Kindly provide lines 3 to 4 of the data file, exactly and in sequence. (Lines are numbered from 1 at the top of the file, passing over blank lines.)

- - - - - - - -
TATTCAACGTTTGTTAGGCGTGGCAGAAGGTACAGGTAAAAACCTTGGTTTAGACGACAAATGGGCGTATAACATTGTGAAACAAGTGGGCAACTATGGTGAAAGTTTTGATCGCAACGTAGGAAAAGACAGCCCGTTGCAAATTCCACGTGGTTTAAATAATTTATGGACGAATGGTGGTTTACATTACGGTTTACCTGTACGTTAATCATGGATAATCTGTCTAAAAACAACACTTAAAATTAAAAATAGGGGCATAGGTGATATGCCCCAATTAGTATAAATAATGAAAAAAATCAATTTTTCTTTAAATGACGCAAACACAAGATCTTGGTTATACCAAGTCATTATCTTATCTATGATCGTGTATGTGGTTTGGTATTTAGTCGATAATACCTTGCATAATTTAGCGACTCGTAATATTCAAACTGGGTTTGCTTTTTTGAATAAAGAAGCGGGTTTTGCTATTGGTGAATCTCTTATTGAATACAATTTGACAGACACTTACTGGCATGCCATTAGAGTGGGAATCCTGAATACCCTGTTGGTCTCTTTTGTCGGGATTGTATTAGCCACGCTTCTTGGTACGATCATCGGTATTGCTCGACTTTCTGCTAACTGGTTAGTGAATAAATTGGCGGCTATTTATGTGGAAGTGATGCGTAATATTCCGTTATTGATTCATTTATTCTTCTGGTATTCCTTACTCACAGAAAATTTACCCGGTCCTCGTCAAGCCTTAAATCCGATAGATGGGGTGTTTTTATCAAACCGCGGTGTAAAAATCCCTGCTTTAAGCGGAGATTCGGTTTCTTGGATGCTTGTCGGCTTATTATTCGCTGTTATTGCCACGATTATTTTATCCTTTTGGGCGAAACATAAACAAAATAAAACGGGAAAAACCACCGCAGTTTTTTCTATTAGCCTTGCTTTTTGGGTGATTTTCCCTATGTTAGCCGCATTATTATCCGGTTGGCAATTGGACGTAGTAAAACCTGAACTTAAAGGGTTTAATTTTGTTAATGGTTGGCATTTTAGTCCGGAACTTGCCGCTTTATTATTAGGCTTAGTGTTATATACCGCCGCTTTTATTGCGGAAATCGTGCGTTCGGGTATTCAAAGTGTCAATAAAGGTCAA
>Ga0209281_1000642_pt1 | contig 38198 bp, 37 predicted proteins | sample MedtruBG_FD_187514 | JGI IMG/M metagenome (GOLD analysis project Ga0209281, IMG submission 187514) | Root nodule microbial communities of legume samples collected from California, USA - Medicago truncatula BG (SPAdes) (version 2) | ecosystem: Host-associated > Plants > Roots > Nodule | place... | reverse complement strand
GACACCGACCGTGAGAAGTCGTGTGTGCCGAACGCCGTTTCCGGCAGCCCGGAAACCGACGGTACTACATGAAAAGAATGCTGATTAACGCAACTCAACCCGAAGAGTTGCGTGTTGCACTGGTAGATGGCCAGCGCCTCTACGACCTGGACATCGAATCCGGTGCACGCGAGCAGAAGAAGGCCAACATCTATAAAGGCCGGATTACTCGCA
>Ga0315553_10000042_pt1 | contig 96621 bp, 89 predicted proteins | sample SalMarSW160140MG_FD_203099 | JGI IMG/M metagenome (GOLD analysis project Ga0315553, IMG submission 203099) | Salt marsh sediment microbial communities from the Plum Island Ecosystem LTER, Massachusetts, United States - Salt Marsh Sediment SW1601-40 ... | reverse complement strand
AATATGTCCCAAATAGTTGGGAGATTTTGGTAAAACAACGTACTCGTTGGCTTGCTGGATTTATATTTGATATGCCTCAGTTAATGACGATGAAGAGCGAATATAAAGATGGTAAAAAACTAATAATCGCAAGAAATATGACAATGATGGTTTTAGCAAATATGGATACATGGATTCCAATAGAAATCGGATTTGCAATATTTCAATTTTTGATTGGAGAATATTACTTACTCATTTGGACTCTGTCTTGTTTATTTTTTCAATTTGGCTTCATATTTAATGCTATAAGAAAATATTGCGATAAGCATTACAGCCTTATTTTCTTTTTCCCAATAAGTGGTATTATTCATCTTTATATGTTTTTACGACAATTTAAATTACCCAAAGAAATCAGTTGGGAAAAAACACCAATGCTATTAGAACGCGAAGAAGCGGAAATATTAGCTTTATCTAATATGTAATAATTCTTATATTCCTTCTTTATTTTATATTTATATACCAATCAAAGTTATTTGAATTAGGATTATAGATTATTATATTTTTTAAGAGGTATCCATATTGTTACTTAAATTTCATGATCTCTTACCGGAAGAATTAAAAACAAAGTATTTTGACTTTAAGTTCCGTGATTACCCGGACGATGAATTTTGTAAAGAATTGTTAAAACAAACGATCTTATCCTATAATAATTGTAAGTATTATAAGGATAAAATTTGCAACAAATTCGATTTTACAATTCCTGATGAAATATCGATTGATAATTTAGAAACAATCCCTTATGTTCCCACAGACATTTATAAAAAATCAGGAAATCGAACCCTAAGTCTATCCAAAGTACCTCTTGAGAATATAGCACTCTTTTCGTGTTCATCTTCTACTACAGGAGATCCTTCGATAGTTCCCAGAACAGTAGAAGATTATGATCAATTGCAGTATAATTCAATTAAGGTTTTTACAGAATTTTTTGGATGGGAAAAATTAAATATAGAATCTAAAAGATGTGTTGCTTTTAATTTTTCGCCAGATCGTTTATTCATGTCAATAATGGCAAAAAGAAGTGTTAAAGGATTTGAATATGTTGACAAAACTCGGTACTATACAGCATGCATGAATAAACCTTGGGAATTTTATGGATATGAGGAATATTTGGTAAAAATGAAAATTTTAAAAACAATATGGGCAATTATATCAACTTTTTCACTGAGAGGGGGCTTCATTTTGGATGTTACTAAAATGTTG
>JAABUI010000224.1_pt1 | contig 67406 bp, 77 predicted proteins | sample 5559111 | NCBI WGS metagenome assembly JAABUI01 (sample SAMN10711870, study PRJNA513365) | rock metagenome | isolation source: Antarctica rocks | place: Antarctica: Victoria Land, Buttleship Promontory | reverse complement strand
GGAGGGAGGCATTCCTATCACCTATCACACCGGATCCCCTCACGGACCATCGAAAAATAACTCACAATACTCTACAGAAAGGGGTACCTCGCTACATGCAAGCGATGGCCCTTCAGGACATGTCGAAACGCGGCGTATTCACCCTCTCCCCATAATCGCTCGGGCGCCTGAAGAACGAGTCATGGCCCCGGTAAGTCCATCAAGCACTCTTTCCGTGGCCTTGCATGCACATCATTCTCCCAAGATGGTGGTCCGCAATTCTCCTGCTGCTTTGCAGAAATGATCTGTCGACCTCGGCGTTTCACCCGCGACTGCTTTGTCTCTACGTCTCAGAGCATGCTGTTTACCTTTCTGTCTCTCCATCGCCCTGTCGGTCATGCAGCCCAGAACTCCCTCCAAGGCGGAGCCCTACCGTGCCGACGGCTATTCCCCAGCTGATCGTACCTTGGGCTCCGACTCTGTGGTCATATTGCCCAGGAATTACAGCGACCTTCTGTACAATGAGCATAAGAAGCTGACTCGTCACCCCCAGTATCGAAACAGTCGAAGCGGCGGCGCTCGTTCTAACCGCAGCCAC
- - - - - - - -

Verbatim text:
GACACCGACCGTGAGAAGTCGTGTGTGCCGAACGCCGTTTCCGGCAGCCCGGAAACCGACGGTACTACATGAAAAGAATGCTGATTAACGCAACTCAACCCGAAGAGTTGCGTGTTGCACTGGTAGATGGCCAGCGCCTCTACGACCTGGACATCGAATCCGGTGCACGCGAGCAGAAGAAGGCCAACATCTATAAAGGCCGGATTACTCGCA
>Ga0315553_10000042_pt1 | contig 96621 bp, 89 predicted proteins | sample SalMarSW160140MG_FD_203099 | JGI IMG/M metagenome (GOLD analysis project Ga0315553, IMG submission 203099) | Salt marsh sediment microbial communities from the Plum Island Ecosystem LTER, Massachusetts, United States - Salt Marsh Sediment SW1601-40 ... | reverse complement strand